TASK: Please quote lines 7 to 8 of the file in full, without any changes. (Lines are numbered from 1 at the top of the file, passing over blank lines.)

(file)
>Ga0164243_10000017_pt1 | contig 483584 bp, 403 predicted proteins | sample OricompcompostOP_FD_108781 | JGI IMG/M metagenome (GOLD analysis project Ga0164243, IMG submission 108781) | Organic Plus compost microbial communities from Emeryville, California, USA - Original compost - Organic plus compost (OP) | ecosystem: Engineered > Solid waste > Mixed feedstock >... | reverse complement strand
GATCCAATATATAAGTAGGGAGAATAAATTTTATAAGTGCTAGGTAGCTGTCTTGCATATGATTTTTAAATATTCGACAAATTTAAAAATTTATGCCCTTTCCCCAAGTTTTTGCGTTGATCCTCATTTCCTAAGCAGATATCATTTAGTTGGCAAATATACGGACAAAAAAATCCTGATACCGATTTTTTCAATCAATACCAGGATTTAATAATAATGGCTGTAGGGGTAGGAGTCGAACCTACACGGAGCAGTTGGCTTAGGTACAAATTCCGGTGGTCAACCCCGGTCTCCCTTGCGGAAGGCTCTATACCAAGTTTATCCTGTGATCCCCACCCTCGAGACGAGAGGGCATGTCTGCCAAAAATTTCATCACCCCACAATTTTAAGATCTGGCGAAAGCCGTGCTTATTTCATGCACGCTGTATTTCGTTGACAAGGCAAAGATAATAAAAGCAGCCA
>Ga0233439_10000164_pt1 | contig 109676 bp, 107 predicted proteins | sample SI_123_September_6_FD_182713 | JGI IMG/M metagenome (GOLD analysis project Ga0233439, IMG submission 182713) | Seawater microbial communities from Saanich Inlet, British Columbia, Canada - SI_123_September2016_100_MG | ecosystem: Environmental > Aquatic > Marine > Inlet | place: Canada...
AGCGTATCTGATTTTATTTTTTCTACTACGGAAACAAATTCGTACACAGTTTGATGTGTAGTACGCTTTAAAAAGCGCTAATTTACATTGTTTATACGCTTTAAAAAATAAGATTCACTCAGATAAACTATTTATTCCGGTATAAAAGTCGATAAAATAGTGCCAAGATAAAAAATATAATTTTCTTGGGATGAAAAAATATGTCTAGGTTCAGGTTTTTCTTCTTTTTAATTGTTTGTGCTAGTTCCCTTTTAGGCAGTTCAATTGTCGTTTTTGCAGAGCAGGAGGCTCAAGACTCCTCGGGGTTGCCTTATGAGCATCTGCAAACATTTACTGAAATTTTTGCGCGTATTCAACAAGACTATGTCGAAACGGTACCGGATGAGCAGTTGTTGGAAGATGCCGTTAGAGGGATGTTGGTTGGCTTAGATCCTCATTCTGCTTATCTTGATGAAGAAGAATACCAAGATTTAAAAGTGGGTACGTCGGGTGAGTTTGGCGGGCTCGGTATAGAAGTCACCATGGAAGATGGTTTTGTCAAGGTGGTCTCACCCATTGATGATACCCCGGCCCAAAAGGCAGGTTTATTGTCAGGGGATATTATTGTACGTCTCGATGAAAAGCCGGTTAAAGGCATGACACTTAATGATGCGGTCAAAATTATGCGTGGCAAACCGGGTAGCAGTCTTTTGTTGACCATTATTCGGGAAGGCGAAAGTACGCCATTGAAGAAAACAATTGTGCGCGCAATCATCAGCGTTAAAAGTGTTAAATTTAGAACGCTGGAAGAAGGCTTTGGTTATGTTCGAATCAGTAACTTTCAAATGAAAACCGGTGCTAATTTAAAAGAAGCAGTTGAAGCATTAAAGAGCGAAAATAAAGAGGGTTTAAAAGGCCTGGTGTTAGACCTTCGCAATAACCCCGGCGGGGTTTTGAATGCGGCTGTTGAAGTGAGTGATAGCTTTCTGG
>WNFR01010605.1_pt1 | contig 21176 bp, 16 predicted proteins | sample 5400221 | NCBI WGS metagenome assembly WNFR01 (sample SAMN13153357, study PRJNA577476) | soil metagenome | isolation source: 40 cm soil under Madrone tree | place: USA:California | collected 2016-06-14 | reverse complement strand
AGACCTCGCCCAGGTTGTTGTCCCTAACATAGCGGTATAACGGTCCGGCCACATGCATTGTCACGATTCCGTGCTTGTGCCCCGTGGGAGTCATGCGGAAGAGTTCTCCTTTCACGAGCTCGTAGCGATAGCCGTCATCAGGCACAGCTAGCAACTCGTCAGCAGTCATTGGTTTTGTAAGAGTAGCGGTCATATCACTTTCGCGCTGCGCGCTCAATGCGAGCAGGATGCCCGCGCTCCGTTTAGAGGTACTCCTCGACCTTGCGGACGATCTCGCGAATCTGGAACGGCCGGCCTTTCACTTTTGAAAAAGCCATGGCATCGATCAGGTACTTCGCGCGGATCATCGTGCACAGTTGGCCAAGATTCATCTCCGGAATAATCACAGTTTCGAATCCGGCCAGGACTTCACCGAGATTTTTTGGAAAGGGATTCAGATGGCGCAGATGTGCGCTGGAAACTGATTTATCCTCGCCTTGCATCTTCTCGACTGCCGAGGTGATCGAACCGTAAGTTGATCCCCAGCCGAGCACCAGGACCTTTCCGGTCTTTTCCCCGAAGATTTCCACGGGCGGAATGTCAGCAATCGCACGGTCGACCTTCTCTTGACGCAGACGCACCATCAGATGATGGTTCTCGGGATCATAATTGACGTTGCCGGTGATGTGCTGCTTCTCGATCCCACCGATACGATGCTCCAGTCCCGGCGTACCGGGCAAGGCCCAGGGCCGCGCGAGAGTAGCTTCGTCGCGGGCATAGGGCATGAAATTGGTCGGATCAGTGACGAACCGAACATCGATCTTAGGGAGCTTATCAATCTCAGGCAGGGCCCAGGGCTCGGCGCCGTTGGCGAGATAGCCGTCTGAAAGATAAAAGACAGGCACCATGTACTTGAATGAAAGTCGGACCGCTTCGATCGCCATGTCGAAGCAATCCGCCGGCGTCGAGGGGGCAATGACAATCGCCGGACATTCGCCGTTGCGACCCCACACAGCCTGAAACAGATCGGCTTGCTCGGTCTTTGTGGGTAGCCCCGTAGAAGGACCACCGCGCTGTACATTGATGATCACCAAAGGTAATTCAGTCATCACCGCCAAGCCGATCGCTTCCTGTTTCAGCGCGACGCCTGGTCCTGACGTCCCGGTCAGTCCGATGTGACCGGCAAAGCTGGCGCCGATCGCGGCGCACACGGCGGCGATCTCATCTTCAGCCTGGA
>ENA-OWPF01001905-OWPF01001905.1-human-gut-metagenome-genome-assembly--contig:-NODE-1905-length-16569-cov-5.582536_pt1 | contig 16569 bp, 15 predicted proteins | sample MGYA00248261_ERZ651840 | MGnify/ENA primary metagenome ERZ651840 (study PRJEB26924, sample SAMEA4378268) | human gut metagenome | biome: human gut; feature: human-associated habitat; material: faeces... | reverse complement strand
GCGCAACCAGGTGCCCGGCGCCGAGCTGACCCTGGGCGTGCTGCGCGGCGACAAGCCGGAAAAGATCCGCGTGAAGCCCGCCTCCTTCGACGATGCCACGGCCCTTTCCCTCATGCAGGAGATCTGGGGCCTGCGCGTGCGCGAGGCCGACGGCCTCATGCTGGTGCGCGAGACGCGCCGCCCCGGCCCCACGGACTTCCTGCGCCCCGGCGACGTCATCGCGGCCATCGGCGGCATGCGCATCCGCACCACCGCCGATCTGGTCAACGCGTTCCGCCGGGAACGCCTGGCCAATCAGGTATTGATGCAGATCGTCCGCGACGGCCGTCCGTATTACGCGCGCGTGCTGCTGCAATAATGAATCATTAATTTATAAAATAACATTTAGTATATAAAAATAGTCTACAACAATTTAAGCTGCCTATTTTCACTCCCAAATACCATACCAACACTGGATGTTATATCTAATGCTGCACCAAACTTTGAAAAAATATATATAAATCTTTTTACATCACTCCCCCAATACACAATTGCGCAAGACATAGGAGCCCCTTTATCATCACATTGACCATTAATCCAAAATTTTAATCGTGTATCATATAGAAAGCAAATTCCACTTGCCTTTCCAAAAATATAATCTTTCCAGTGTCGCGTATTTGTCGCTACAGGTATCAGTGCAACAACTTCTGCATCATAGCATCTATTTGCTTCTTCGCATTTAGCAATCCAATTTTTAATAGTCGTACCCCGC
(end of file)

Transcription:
>ENA-OWPF01001905-OWPF01001905.1-human-gut-metagenome-genome-assembly--contig:-NODE-1905-length-16569-cov-5.582536_pt1 | contig 16569 bp, 15 predicted proteins | sample MGYA00248261_ERZ651840 | MGnify/ENA primary metagenome ERZ651840 (study PRJEB26924, sample SAMEA4378268) | human gut metagenome | biome: human gut; feature: human-associated habitat; material: faeces... | reverse complement strand
GCGCAACCAGGTGCCCGGCGCCGAGCTGACCCTGGGCGTGCTGCGCGGCGACAAGCCGGAAAAGATCCGCGTGAAGCCCGCCTCCTTCGACGATGCCACGGCCCTTTCCCTCATGCAGGAGATCTGGGGCCTGCGCGTGCGCGAGGCCGACGGCCTCATGCTGGTGCGCGAGACGCGCCGCCCCGGCCCCACGGACTTCCTGCGCCCCGGCGACGTCATCGCGGCCATCGGCGGCATGCGCATCCGCACCACCGCCGATCTGGTCAACGCGTTCCGCCGGGAACGCCTGGCCAATCAGGTATTGATGCAGATCGTCCGCGACGGCCGTCCGTATTACGCGCGCGTGCTGCTGCAATAATGAATCATTAATTTATAAAATAACATTTAGTATATAAAAATAGTCTACAACAATTTAAGCTGCCTATTTTCACTCCCAAATACCATACCAACACTGGATGTTATATCTAATGCTGCACCAAACTTTGAAAAAATATATATAAATCTTTTTACATCACTCCCCCAATACACAATTGCGCAAGACATAGGAGCCCCTTTATCATCACATTGACCATTAATCCAAAATTTTAATCGTGTATCATATAGAAAGCAAATTCCACTTGCCTTTCCAAAAATATAATCTTTCCAGTGTCGCGTATTTGTCGCTACAGGTATCAGTGCAACAACTTCTGCATCATAGCATCTATTTGCTTCTTCGCATTTAGCAATCCAATTTTTAATAGTCGTACCCCGC